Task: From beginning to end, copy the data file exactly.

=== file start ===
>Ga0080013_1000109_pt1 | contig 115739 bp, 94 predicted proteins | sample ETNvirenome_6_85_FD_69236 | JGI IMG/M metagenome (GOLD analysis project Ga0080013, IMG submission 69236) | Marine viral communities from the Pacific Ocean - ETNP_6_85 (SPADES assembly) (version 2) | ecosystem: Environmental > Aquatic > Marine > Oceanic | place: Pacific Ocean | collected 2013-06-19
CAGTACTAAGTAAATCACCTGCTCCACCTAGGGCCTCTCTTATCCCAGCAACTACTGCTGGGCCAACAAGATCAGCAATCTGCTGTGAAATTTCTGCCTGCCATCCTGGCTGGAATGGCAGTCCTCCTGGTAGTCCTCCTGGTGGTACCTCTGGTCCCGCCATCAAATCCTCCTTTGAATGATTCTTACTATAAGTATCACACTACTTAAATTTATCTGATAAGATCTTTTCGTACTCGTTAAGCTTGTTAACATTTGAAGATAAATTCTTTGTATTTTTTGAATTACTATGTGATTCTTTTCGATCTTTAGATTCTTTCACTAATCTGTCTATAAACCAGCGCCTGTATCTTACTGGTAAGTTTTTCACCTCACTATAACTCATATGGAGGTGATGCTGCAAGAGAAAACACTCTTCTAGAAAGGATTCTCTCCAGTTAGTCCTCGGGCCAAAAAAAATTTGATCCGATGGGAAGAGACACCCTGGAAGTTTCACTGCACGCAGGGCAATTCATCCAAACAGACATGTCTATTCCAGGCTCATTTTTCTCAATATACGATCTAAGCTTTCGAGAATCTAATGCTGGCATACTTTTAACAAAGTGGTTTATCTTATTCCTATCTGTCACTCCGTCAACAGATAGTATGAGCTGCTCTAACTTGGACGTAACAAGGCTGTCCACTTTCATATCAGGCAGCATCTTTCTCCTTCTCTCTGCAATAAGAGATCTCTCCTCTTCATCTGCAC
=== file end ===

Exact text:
>Ga0080013_1000109_pt1 | contig 115739 bp, 94 predicted proteins | sample ETNvirenome_6_85_FD_69236 | JGI IMG/M metagenome (GOLD analysis project Ga0080013, IMG submission 69236) | Marine viral communities from the Pacific Ocean - ETNP_6_85 (SPADES assembly) (version 2) | ecosystem: Environmental > Aquatic > Marine > Oceanic | place: Pacific Ocean | collected 2013-06-19
CAGTACTAAGTAAATCACCTGCTCCACCTAGGGCCTCTCTTATCCCAGCAACTACTGCTGGGCCAACAAGATCAGCAATCTGCTGTGAAATTTCTGCCTGCCATCCTGGCTGGAATGGCAGTCCTCCTGGTAGTCCTCCTGGTGGTACCTCTGGTCCCGCCATCAAATCCTCCTTTGAATGATTCTTACTATAAGTATCACACTACTTAAATTTATCTGATAAGATCTTTTCGTACTCGTTAAGCTTGTTAACATTTGAAGATAAATTCTTTGTATTTTTTGAATTACTATGTGATTCTTTTCGATCTTTAGATTCTTTCACTAATCTGTCTATAAACCAGCGCCTGTATCTTACTGGTAAGTTTTTCACCTCACTATAACTCATATGGAGGTGATGCTGCAAGAGAAAACACTCTTCTAGAAAGGATTCTCTCCAGTTAGTCCTCGGGCCAAAAAAAATTTGATCCGATGGGAAGAGACACCCTGGAAGTTTCACTGCACGCAGGGCAATTCATCCAAACAGACATGTCTATTCCAGGCTCATTTTTCTCAATATACGATCTAAGCTTTCGAGAATCTAATGCTGGCATACTTTTAACAAAGTGGTTTATCTTATTCCTATCTGTCACTCCGTCAACAGATAGTATGAGCTGCTCTAACTTGGACGTAACAAGGCTGTCCACTTTCATATCAGGCAGCATCTTTCTCCTTCTCTCTGCAATAAGAGATCTCTCCTCTTCATCTGCAC